Why the Brexit vote could be the undoing of Italy's banks, and why that's really bad news for the rest of Europe

 
Hayley Kirton
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Monte Paschi has confirmed that it has received a letter from the ECB asking about its financial position (Source: Getty)

Last month's Brexit vote has battered the banking sector in general but it could be a particularly dangerous trigger for the industry in Italy.

Italian banks were already struggling with an eye-watering €360bn (£307bn) in non-performing loans between them, while shares in Unicredit, Banca Monte dei Paschi di Siena, Banco Popolare and Intesa Sanpaolo all slumped by around a quarter in the week following the Brexit decision.

Now, former director general at the Italian Treasury, Lorenzo Codogno, has told the Wall Street Journal that "Brexit could lead to a full-blown banking crisis in Italy".

Codogno continued that Italy's woes create problems for the euro countries more generally. "The risk of a eurozone meltdown is clearly there if Brexit concerns are not immediately addressed," he said.

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Michael Hewson, chief market analyst at CMC Markets UK, told City A.M. that he was similarly concerned that the combined effect of bad loans in Italian banks and Brexit could spell disaster for Europe's banks.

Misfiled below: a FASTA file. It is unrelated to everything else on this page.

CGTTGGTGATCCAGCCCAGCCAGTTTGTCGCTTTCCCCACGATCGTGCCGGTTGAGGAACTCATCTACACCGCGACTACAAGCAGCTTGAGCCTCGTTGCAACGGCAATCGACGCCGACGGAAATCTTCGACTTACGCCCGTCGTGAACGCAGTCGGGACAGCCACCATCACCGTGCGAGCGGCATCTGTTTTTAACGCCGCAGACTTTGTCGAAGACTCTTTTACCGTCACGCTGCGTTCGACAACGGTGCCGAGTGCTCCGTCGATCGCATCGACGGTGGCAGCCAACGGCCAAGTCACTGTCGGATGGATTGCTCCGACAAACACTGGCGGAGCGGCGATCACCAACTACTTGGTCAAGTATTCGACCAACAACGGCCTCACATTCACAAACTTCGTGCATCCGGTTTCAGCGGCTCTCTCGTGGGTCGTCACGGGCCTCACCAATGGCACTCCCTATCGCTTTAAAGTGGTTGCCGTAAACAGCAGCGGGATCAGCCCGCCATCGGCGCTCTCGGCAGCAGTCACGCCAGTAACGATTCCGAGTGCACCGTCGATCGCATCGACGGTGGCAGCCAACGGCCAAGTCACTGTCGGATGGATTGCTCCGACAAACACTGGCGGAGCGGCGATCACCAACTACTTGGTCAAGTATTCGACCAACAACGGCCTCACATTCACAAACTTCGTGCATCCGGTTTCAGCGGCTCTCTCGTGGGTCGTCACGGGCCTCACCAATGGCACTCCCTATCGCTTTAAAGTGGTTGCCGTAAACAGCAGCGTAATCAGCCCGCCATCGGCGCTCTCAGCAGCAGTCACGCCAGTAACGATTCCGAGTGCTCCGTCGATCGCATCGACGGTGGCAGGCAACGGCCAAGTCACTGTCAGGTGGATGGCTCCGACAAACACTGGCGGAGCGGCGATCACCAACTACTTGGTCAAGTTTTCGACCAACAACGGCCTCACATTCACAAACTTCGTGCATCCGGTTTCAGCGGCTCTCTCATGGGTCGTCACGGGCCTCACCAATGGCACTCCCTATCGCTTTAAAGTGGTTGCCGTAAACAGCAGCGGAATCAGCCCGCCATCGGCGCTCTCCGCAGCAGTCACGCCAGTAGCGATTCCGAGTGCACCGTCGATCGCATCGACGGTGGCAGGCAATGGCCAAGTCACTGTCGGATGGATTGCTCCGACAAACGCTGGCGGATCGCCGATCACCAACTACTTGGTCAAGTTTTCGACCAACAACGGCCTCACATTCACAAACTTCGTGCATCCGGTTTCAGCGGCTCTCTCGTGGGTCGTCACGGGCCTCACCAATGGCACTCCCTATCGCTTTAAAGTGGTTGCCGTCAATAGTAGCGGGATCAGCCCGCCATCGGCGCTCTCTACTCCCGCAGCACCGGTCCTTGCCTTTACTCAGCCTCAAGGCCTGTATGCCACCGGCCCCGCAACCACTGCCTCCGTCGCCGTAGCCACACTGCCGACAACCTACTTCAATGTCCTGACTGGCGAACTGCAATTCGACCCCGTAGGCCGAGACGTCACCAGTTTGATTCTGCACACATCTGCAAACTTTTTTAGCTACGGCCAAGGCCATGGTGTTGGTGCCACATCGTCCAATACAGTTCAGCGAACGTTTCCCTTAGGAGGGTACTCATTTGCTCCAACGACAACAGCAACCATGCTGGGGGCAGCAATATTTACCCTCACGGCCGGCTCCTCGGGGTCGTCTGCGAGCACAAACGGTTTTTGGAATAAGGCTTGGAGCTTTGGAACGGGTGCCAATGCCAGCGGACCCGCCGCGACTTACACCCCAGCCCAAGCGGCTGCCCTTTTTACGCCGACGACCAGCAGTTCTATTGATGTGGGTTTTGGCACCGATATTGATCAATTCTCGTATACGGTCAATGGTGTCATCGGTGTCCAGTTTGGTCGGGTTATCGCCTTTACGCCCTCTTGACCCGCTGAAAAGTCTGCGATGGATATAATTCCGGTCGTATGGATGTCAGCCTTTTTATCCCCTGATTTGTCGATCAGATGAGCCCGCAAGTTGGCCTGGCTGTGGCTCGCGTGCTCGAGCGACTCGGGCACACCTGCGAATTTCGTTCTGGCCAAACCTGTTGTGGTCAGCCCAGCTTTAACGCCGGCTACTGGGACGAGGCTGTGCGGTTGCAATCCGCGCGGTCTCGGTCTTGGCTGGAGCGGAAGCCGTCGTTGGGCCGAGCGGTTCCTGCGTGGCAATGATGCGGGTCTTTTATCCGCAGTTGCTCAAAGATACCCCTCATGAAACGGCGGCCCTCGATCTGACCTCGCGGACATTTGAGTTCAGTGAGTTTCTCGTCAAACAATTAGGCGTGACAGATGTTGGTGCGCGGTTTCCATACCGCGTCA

"If Italy goes under then it will take the rest of Europe with it," Hewson said.

Europe at large has sat up to take note of what's going on in the Mediterranean country. The European Commission has recently agreed to a guarantee scheme for a precautionary liquidity support scheme for banks in need.

It has also been reported that the Italian government may be seeking out arrangements to inject €40bn worth of capital into the banking system.

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Meanwhile, Monte Paschi confirmed in a statement on Monday that it had received a letter from the European Central Bank (ECB) asking the institution to meet certain requirements. The statement also noted that the bank has the opportunity to explain any mitigating circumstances by 8 July and has until 3 October to present a plan of management actions designed to reduce the ratio between total non-performing loans and total loans to 20 per cent by 2018.

However, the situation is not entirely without hope. Although many banks have struggled to offload their bad loans, Banco Popolare revealed last Thursday – one week after the UK's EU membership vote took place – that it had agreed a sale on €53.8m worth of such debt.

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